In 1957, the T2 body change came mid-year and the Cabriolet featured a modified rear cowling that allowed it to accept a new optional hardtop. Wing windows were also added to the Cabriolet. For this evolution from the T1 cars, the Cabriolet production exceeded that of the Speedster (2,400 vs. 1.300 T2 Speedsters). Total production for 356 A Cabriolets peaked at 3,367 when it was replaced with the Porsche 356 B Cabriolet in late 1959.

Porsche 356A/1600 Speedster (1956 – 1958)

After its introduction in late 1954, the Porsche 356 A Speedster continued life in the 356 A generation as a stripped-down, low-cost, sports-oriented, convertible Porsche 356. It had a cut-down windshield that could easily be removed, a lightweight removable top, and side curtains instead of roll-up windows featured in the 356 A Cabriolet. It could be had with any of the engine options offered for the 356 A Generation (a limited number were made with the Carrera Engine). Popular in the United States for use in racing and sports car events, the Speedster became possibly the most iconic version of the 356. Total production is estimated at 3,944 cars between 1955 and mid-1959 when it was replaced by the Porsche 356 A Convertible D.

Porsche 356A/1600 Convertible D (1959)

Produced in 1959 only, the Porsche 356 Convertible D was the replacement for the 356 A Speedster. In many ways this reflected Porsches desire to make more expensive and premium models. As a result, the $3,695 Convertible was much more expensive than the Speedster it replaced. As such the new car featured roll-up windows for the first time, a more robust hardtop and a higher windshield for more headroom. Porsche retained the chrome-ringed windshield trim which was iconic of the Speedster. Inside Porsche retained the Speedster dashboard, but fitted more luxurious seats and door panels with integrated pockets. Drauz at Heilbronn, Germany was responsible for production of the bodies which explains the Convertible D moniker. Major differences were the addition of roll up side windows, a better convertible top, and a slightly taller windshield, though it was still easily removable. Total production was 1,330 cars. The “D” was a reference to the coach builder Drauz. It was replaced by the Porsche 356 B Roadster in 1960.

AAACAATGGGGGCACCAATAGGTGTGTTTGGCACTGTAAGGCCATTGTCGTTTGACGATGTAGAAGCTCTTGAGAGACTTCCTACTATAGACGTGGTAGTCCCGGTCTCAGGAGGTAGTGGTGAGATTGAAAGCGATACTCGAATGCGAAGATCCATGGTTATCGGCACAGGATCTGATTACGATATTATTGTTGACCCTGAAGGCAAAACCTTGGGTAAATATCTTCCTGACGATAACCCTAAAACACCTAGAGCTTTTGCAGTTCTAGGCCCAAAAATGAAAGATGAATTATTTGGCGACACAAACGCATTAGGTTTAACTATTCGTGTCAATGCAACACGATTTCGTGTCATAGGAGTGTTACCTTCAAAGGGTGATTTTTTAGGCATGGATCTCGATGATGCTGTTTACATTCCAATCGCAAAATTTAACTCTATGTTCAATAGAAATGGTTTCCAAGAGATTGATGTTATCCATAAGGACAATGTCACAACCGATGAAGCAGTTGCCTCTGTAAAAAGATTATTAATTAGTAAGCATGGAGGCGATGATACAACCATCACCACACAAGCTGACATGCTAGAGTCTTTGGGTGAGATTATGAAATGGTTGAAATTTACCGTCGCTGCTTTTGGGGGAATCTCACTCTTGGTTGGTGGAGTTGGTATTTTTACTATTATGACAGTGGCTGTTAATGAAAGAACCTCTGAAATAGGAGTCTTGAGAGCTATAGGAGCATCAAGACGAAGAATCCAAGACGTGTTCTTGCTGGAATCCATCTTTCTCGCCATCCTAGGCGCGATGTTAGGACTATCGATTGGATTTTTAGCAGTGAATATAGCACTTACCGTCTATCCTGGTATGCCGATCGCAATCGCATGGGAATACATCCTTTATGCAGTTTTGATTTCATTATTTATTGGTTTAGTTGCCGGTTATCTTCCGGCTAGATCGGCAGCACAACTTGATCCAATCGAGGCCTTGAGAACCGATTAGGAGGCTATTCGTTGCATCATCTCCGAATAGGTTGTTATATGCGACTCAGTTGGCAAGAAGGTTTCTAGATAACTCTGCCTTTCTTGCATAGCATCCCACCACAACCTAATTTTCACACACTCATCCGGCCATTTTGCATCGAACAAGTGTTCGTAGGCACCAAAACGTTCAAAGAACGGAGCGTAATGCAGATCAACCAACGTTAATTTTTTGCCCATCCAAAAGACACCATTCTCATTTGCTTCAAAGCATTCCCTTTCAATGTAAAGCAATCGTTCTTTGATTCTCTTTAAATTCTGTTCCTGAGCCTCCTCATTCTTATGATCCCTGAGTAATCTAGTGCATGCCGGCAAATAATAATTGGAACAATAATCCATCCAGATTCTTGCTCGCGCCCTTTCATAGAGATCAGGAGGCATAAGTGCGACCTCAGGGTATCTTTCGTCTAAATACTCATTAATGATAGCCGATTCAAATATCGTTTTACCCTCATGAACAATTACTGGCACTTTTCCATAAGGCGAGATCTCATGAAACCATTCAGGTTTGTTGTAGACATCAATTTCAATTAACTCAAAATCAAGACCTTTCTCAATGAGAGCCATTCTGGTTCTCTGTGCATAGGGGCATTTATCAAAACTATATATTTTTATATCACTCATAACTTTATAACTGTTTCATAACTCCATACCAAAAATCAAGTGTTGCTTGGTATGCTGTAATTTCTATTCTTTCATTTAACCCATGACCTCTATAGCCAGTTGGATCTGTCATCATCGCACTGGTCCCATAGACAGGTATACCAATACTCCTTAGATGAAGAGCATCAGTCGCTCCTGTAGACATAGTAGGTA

The Details

More powerful and further refined, the 356 A was manufactured until September 1959 with production split between two varieties: the T-1 (1956 and 1957 model years) and the T-2 (1958 and 1959 model years). Initially available in Coupe, Cabriolet and Speedster body styles, the Speedster was ultimately replaced by the slightly more practical Convertible D for the 1959 model year. Customers could choose from either plain or roller-bearing engines of 1.3 or 1.6-litres.

Like all 356s, the ‘A’ derivative featured a unitary steel chassis / body. Suspension was fully independent via transverse torsion bars and trailing arms with additional swing axles at the rear. To improve handling and offer a more compliant ride, the suspension now came with softer springs and increased travel. At the rear, vertically mounted telescopic shock absorbers replaced the old angled type and telescopic steering dampers were fitted for greater precision. The hydraulic drum brakes were almost the same as before but the rear shoes were widened to match those at the front.